Students Face Digital Divide As Online Classes Resume | Latest India News
Online classes for students at all private schools in Karnataka began Thursday, after several months of closure due to the Covid-19 pandemic.
However, digital lessons for students enrolled in public schools have not yet started, officials from the secondary education department said, adding that mapping children to determine if they have access to electronic devices and devices. Internet is not over yet.
According to the Minister of Primary and Secondary Education, S Suresh Kumar, about 40% of students in the state do not have access to the Internet or a mobile device, which prevents them from taking online classes.
According to data from the state education department, about 9.3 million out of a total of 10.05 million students in private and public schools in Karnataka were counted in terms of access to devices, to Internet, TV, radio and even email.
Of the 9.3 million students, 5.8 million have access to smartphones or tablets and around 3.1 million do not. In addition, around 5.1 million students have access to the Internet while 3.7 million do not have access to the Internet, making carrying out online courses a redundant practice for these children, mainly from rural areas. and state arrears, according to the data.
“Classes or television material will start from July 5. For online classes, we have asked the school level to do a mapping, which was delayed due to the lockdown,” said Thursday. a senior official of the Karnataka secondary education department at Hindustan Times. , asking not to be named.
In Bengaluru (rural, south and north), around 1.7 million students out of a total of over 1.9 million have been identified in terms of access to devices, internet, television, radio and even to email. Among them, 1.3 million students have access to a mobile number on which they can be contacted while 1.4 million students have access to smartphones or tablets. In terms of Internet accessibility, 1.3 million students have access to the Internet while 401,269 do not have access, data from the education department suggests.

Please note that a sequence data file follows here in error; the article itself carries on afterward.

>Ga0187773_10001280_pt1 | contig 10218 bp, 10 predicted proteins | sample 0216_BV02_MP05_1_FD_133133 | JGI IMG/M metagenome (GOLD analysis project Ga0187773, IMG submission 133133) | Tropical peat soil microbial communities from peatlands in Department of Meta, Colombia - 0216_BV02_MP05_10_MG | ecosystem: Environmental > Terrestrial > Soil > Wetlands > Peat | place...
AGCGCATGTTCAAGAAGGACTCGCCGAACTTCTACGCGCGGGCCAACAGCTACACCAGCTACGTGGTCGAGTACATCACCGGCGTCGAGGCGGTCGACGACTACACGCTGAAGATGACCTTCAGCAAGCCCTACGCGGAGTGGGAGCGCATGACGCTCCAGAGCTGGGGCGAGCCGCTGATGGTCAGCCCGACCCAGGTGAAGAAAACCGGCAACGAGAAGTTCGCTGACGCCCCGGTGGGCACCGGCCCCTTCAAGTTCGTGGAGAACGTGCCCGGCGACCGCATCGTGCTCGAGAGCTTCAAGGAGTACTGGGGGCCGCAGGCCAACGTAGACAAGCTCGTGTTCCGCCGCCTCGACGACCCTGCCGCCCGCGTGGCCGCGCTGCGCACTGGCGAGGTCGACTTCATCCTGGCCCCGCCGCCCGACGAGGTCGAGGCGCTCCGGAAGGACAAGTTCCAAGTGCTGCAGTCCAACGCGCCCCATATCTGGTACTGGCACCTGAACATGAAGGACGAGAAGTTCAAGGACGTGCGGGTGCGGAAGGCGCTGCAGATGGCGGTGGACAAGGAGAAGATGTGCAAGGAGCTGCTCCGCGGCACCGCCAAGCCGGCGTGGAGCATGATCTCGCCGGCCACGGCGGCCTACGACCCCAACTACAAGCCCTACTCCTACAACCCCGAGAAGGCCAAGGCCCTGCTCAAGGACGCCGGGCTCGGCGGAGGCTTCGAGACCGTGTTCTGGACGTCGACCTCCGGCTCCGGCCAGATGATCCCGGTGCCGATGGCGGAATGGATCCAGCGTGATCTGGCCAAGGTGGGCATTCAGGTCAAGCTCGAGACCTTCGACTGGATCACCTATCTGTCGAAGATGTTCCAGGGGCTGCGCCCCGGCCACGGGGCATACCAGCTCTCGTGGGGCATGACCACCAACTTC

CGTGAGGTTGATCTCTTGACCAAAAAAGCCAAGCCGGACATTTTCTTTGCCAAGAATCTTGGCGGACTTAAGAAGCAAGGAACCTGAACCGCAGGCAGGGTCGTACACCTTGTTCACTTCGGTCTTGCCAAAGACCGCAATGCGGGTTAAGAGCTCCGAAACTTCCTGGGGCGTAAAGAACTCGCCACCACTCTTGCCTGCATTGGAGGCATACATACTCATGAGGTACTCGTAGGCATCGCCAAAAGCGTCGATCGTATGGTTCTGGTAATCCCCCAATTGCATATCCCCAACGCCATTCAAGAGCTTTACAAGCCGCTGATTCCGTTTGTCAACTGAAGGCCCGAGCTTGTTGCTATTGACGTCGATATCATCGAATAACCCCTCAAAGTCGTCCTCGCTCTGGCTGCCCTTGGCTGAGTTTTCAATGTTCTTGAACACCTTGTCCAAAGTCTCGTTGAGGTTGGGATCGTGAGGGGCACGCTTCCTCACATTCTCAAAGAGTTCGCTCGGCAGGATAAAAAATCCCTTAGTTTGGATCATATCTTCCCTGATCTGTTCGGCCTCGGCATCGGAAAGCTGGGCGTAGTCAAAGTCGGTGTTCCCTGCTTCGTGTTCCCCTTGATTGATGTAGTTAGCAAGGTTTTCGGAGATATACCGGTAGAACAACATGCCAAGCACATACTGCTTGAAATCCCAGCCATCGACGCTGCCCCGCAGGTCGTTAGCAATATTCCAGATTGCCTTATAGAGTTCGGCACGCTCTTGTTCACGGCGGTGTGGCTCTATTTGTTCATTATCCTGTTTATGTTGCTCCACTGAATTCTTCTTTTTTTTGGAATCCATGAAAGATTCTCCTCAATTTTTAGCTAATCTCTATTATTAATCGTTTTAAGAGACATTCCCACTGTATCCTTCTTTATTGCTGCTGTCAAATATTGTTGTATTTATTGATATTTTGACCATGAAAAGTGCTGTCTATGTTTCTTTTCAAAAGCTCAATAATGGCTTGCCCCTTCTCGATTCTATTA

The government-appointed Technical Advisory Committee (TAC), in its recommendations, argued that education is the fundamental right of the child and said reopening physical schools would optimize learning, physical and mental health and improve the nutritional aspects of children.
“Any further delay in reopening schools could push children to malnutrition, child labor, child marriage, trafficking, begging, etc., worsening their condition,” according to the report submitted to the headed government. by Chief Minister BS Yediyurappa on June 22.
The poor access to online courses comes weeks ahead of the dates proposed by the state government for class 10 exams. Karnataka has decided to hold board exams for grade 10 students on the 19th and 22nd. July, in which the six materials will be compressed into two articles, which will carry 120 marks each.
Department officials said that in total, in grades 1-10, only 61% of students have access to online courses while 10-15% have cell phones at home, which their parents use it during the day and can be used by the student to watch and learn the videos and downloaded lessons at a time of their choosing.
The state government has also decided to introduce reforms to periodic student exams, like the CBSE and ICSE boards, but the plan is far from complete and is still being drafted, people told current of developments.
The state government began teaching television courses and created more than 300,000 videos, courses and other content.
However, data shows that 865,259 students across the state do not have access to radio or television in their homes.
Kumar said they were now opening Android banks at all of taluka’s headquarters, where people could donate their smartphones, which would be distributed to students.